Art does not reproduce what we see; it makes us see," wrote the Swiss painter, Paul Klee. The same can be said – with even greater emphasis – of architecture. Great buildings have always rendered things visible that would otherwise pass unnoticed, from the character of a place to the simple beauty of natural phenomena. Daylight, in particular, has a profound influence on our health and well-being. It is both a treat and a treatment that the sun sends us for free every day. Yet we rarely become aware of it until a particular experience makes us reflect on our relation to daylight. The photographs of offices, dwellings and a university building, as well as the handwritten notes, on the following pages, seek to contribute to this reflection. The two photographers, Adam Mørk and Daniel Blaufuks, have captured both their own sensual experience and the behaviour of people inside these buildings. The photographs thus look inwards and outwards at the same time. How, and where, does daylight enter the spaces? How does it influence where people sit, stand and move? How does the intensity and colour of light change over time? How can the warmth of the sun be felt on the walls and furniture, and on one’s own skin? Welcome to a journey to daylight and the everyday miracle that it performs in the buildings we inhabit.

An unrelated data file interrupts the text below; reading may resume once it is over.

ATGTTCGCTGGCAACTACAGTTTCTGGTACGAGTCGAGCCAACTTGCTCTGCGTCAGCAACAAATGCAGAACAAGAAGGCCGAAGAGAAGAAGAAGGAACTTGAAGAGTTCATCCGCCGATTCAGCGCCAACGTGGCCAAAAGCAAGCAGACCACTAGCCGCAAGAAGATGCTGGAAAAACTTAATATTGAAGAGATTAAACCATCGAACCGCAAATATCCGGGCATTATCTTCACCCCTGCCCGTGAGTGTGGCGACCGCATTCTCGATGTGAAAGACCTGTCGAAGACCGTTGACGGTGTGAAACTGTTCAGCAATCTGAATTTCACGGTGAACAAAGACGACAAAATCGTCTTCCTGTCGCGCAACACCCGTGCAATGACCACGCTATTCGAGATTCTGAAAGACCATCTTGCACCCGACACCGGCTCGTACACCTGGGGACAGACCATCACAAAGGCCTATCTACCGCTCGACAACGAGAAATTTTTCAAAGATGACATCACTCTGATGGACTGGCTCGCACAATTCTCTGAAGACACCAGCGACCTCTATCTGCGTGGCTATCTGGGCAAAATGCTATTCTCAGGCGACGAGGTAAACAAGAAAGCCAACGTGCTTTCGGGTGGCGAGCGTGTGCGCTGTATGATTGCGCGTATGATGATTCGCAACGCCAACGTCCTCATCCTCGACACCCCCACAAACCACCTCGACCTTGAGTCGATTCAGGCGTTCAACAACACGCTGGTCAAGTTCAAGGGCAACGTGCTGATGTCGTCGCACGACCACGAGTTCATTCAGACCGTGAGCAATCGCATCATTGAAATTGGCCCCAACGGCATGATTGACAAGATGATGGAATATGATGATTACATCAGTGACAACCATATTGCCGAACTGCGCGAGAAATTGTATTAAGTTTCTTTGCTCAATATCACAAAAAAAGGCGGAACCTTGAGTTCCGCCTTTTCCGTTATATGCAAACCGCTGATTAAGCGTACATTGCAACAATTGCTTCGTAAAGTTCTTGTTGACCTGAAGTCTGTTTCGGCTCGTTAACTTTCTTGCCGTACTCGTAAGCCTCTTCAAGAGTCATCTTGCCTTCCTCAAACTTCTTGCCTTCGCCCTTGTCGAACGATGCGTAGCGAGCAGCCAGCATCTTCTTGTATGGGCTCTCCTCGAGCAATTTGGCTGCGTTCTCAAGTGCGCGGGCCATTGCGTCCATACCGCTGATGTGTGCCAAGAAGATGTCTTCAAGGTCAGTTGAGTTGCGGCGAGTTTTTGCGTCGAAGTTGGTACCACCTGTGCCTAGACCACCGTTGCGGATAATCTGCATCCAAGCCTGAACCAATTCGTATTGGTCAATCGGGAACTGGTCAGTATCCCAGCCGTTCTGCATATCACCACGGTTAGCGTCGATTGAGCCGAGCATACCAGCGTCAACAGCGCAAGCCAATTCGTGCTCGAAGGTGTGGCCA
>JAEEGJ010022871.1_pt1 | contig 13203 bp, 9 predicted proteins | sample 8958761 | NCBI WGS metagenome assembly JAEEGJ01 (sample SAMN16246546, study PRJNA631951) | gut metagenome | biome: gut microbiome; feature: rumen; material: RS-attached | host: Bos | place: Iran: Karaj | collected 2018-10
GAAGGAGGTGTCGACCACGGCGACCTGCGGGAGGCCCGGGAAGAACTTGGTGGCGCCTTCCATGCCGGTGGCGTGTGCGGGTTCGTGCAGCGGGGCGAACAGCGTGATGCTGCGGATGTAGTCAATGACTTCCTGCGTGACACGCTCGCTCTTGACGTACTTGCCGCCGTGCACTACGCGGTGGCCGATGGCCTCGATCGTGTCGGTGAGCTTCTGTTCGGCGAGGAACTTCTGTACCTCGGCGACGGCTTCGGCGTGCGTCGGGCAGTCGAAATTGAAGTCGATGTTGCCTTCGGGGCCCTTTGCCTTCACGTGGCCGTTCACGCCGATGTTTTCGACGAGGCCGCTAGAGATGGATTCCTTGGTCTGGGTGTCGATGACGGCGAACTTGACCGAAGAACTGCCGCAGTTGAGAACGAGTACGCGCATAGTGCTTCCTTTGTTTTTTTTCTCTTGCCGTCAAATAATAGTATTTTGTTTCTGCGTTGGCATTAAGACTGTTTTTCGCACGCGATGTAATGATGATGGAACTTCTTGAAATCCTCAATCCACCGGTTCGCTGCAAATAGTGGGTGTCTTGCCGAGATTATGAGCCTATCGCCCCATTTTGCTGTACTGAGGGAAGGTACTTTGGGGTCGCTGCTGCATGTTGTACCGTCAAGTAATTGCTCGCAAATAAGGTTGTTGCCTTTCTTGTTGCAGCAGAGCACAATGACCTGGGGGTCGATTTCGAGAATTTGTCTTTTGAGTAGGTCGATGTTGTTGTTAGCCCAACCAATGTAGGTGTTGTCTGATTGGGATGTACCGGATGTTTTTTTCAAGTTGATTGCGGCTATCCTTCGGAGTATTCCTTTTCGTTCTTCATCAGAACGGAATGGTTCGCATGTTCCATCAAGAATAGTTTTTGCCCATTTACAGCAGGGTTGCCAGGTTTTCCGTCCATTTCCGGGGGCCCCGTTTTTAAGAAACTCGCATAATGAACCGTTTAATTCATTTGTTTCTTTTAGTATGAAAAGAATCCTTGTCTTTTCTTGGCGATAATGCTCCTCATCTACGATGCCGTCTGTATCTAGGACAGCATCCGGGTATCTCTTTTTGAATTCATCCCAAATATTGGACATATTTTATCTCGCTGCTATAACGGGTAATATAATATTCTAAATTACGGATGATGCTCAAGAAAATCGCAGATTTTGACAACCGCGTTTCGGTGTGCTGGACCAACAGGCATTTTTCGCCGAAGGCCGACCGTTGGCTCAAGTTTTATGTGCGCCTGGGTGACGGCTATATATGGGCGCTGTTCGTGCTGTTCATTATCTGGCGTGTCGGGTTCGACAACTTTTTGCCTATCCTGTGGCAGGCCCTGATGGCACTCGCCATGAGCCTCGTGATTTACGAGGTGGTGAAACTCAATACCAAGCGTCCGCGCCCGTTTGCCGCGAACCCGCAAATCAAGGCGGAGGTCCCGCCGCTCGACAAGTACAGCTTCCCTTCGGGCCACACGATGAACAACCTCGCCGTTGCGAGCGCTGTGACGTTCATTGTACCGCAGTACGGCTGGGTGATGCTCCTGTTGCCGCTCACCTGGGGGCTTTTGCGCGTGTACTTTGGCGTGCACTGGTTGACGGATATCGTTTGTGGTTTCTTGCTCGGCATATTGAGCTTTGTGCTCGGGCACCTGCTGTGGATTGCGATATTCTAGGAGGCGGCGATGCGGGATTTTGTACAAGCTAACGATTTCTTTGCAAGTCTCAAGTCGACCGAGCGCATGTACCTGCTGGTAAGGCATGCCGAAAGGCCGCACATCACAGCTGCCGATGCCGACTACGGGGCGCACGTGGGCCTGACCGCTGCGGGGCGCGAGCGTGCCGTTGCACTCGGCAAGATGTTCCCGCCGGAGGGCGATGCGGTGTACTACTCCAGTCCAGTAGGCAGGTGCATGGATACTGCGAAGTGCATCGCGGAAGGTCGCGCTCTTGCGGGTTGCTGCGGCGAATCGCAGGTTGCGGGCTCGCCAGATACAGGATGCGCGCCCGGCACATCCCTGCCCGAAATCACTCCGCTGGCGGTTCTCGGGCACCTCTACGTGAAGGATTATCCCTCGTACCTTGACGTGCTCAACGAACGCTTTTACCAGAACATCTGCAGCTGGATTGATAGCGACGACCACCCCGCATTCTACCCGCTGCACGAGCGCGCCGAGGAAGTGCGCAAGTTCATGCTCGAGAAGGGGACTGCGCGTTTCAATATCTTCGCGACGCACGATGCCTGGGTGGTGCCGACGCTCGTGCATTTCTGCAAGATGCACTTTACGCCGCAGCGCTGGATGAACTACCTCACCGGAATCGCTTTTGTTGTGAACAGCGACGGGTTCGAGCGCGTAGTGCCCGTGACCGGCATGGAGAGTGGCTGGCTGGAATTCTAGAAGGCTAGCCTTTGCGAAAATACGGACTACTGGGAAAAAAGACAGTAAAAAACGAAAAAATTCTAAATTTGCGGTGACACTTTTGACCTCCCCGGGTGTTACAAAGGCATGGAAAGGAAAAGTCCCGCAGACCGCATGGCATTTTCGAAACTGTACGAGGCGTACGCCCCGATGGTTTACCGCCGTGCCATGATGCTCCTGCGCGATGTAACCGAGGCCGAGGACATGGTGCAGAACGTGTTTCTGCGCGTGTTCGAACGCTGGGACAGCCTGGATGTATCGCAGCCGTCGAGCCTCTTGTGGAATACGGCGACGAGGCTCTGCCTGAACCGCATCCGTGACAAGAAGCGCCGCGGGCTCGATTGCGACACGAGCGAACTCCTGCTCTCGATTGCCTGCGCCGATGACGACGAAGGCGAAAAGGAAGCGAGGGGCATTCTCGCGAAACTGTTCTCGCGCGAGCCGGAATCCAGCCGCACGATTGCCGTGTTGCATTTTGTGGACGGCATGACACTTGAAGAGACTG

Photography: Adam Mørk and Daniel Blaufuks
Collages and handwritten notes: Daniel Blaufuks


“Light is the basic, indispensable material of architecture. It has the mysterious but real capacity – the magical capacity – of bringing space into tension with man. The capacity of endowing that space with such quality that people are deeply moved by it.

Alberto Campo Baeza